— Masterpieces Of American Wit And Humor • Thomas L. Masson (Editor)

... this world, I'll wait 'til he's steady on his pins. But, whatever, go or stay, I'll fit the schooner with a foretopmast, bark her canvas, paint her black, call her the Prodigal Son, an' lay a course for St. Johns. They's not a man on the docks will take the Prodigal Son, black hull, with topmast fore an' aft an' barked sails, inbound from the West Coast with a cargo o' fish—not a man, sir, will take the Prodigal Son for the white, single-topmast schooner Sink or Swim, up from the Labrador, reported with a case o' smallpox for'ard. For, look you, ...
— Doctor Luke of the Labrador • Norman Duncan

... mayden Queene, 20 which seemly was to see. A hood to that so neat and fine, In colour like the colombine, ywrought full featously. Her feature all as fresh aboue, As is the grasse that grows by Doue, as lyth as lasse of Kent: Her skin as soft as Lemster wooll, As white as snow on peakish hull, or Swanne that swims in Trent. 30 This mayden in a morne betime, Went forth when May was in her prime, to get sweet Cetywall, The hony-suckle, the Harlocke, The Lilly and the Lady-smocke, to decke her summer hall. Thus as she wandred here and there, Ypicking of the ...
— Minor Poems of Michael Drayton • Michael Drayton

... compass at six o'clock, sir, and she has not varied her bearing, as far as from one belaying pin to another, in three hours; but her hull rises fast: you can now make out her ports, and at daylight the bottom ...
— Homeward Bound - or, The Chase • James Fenimore Cooper

... I wa'n't strong enough to throw him out, don't you? I cal'late Eadie Beaver would say the Lord took my strength away, but the Lord don't need to give that feller a hand. He's a hull ...
— Captain Pott's Minister • Francis L. Cooper

... doctor called and asked Bayne whether Henry was in his studio. Bayne said no; he thought he had seen him in the saw-grinders' hull. "And that struck me; for it is not often his lordship condescends ...
— Put Yourself in His Place • Charles Reade

... Frozen Ocean, when at a little distance he observed a vessel. Captain Warrens was struck with the strange manner in which her sails were disposed, and with the dismantled aspect of her rigging. He leaped into his boat with several seamen, and rowed towards her. On approaching, he observed that her hull was miserably weather-beaten, and not a soul appeared on deck, which was covered with snow to a considerable depth. He then hailed her crew, but no answer was returned. Previous to stepping on board, an open port-hole near the main-chains caught his eye; and, on looking into it, he perceived ...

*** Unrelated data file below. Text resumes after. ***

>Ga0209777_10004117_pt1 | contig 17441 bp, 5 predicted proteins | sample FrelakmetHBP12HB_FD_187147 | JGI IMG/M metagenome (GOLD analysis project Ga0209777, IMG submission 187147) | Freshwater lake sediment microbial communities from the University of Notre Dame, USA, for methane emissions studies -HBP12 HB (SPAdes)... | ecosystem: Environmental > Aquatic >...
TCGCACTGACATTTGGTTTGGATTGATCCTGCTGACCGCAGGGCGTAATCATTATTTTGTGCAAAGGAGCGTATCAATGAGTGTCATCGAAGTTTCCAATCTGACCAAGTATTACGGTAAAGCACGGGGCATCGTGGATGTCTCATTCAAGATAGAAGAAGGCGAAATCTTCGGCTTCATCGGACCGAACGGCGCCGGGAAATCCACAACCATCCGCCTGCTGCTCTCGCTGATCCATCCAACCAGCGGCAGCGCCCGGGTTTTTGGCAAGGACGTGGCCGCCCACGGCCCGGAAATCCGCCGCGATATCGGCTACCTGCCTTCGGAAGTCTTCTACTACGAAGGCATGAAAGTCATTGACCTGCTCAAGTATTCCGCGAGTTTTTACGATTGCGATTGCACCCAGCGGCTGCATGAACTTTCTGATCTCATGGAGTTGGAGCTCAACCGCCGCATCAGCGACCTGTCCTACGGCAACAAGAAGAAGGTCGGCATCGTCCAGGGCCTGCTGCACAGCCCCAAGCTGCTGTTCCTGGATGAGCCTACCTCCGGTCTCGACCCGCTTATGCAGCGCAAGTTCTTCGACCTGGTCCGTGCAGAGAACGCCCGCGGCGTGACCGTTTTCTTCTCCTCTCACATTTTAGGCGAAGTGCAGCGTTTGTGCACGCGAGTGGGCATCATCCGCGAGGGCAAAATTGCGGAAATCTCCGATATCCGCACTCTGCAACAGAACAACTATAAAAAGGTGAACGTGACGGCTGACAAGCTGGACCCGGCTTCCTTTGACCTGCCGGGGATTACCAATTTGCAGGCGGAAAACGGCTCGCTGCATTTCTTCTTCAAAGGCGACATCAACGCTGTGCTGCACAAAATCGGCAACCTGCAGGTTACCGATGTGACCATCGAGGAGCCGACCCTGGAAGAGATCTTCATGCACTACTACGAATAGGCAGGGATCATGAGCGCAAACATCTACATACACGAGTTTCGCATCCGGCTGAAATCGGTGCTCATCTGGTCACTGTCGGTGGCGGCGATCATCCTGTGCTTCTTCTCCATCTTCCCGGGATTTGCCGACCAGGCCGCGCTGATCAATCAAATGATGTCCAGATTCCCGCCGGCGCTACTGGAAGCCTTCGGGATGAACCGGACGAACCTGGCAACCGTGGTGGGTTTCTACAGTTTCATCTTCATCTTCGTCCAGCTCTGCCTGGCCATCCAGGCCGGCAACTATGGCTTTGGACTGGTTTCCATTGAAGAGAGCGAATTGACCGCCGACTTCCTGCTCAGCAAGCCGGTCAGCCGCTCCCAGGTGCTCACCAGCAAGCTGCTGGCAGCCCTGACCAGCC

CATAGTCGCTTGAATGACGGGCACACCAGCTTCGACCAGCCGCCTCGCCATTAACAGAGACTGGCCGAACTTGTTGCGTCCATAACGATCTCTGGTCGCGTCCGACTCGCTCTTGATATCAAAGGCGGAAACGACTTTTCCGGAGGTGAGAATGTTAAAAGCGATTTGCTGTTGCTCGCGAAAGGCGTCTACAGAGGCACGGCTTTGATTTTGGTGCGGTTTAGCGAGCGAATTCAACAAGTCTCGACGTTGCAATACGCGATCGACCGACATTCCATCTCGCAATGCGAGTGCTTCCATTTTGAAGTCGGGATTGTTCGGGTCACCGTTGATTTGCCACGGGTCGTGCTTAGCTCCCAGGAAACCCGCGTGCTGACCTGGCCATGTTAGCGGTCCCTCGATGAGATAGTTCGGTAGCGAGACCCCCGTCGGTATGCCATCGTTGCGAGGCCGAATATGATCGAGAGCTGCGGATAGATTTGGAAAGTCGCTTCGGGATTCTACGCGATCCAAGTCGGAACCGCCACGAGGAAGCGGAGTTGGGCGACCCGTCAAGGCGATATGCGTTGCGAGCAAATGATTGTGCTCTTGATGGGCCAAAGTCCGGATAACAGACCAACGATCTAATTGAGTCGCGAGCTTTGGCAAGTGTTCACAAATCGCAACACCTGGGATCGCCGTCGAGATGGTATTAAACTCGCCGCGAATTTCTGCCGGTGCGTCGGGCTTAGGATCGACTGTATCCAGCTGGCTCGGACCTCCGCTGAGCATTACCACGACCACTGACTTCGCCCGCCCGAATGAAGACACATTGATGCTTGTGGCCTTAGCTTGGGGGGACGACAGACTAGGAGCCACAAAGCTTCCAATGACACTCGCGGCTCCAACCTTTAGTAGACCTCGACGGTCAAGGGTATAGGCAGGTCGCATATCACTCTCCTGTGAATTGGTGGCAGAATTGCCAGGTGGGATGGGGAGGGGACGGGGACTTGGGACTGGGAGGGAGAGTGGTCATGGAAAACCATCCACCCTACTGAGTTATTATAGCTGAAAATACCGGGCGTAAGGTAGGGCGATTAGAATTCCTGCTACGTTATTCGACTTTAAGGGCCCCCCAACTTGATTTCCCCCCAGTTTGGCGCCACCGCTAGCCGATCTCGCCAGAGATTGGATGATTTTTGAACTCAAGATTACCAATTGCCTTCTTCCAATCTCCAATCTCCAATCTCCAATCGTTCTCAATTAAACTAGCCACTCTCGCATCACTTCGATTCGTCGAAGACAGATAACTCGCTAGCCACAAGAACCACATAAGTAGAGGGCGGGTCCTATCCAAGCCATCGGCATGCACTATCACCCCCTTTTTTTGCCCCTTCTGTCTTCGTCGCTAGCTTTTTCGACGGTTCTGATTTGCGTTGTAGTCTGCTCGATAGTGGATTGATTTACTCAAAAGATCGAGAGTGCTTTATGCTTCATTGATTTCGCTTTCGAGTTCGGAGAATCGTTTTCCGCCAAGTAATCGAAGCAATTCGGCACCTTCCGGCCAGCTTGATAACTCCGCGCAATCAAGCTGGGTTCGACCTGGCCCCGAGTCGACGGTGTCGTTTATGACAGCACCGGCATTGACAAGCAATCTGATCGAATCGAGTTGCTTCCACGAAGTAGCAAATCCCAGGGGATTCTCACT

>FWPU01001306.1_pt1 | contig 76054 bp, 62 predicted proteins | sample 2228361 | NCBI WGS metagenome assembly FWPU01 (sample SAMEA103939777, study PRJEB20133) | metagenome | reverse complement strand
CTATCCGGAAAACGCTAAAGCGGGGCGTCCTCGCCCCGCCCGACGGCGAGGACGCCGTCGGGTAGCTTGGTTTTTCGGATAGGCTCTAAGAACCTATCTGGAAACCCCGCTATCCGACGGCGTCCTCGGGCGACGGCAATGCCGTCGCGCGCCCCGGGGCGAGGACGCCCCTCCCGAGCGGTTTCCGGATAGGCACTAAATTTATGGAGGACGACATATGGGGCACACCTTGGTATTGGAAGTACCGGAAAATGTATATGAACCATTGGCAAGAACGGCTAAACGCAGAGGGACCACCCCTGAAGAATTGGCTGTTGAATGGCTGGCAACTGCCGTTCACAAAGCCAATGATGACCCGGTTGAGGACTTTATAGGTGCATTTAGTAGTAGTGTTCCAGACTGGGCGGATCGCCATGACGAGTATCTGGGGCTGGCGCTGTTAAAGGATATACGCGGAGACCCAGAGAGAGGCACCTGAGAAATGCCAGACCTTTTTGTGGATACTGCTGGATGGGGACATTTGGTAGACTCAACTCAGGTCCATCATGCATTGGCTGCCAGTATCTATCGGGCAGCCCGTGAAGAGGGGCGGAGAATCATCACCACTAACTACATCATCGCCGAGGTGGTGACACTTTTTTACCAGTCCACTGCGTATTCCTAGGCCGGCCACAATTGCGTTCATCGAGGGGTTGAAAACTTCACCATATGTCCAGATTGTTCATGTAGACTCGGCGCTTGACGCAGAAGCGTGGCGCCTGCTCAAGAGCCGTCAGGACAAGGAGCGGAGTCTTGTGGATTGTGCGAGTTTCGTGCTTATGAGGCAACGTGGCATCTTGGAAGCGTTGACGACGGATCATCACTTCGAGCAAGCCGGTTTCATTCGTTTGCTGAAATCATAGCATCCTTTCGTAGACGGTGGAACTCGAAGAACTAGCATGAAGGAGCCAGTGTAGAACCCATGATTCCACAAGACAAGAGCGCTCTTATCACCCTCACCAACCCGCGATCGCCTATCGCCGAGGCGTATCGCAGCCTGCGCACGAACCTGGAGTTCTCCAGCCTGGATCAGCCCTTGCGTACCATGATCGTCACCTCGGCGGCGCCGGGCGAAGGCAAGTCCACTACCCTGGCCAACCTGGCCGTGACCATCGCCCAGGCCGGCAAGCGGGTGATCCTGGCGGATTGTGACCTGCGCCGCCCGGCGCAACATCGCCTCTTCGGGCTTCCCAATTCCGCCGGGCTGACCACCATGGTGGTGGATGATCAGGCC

— The World of Waters - A Peaceful Progress o'er the Unpathed Sea • Mrs. David Osborne

... shore uniform of the liftman was spotless and he stood at his station precisely as he should. As the lift moved slowly up past no-man's country to the life section, I noted a work party hanging precariously from a scaffolding smoothing out meteorite pits in the gleaming hull, while on the catwalk of the gantry standing beside the main cargo hatch a steady stream of supplies disappeared into ...
— A Question of Courage • Jesse Franklin Bone

... the crew quit work on the fourth evening. They would be installed on the frame in the morning, and the generator would be hoisted into place with the small portable crane. The storage batteries were connected, and in place in the hull. The great fused quartz windows rested in their cases along one wall, awaiting the complete application of the steel alloy plates. They were to be over an inch thick, an unnecessary thickness, perhaps, but they had no need to economize weight, as ...
— The Black Star Passes • John W Campbell

... Steamship Saxonia of the Cunard line for Liverpool, England. Everything went well—the Atlantic was the smoothest I had ever seen it. I wondered how it could be otherwise, inasmuch as my family and many people of God were sending up earnest prayers for my safe journey. My journey from Liverpool to Hull was by railroad, but at the latter place, I embarked on the S. S. Tasso of the Wilson Line bound for Tronheim, Norway. Getting into the North Sea we had a very rough voyage. We were to make our first stop at Stavanger, but the weather was so stormy as we neared the coast that evening that we did ...
— Personal Experiences of S. O. Susag • S. O. Susag

... hoped to settle the affair before dinner, but by the time she was gowned and primped, the first premature guest had arrived like the rashest primrose, shy, surprised, and surprising. Sir Joseph had gone below already. Lady Webling was hull down on ...
— The Cup of Fury - A Novel of Cities and Shipyards • Rupert Hughes

... frantically, hoping that his hands might come in contact with some projection to which he could cling, but the slippery sides of the hull slid past him at what seemed almost express ...
— The Circus Boys On the Mississippi • Edgar B. P. Darlington

... unless against somebody for a wager. We lived honestly and comfortably, making no little money by our natural endowments, and were known over a great part of England as "Hopping Ned," "Biting Giles," and "Hull over the head Jack," which was my name, it being the blackguard fashion of the English, ...
— The Romany Rye - A Sequel to 'Lavengro' • George Borrow

... great fears for her safety. This thrilled my heart with a more palpable and terrible fear. On the next day but one, I met in a New Orleans paper a further allusion to her, coupled with the remark that a suspicious-looking vessel, clipper-built, with a black hull, had been seen several times during the past few weeks cruising in the Gulf, and expressing a fear lest she had come across the Empress. I thought this would have driven me beside myself. But why prolong this painful narration by attempting to describe ...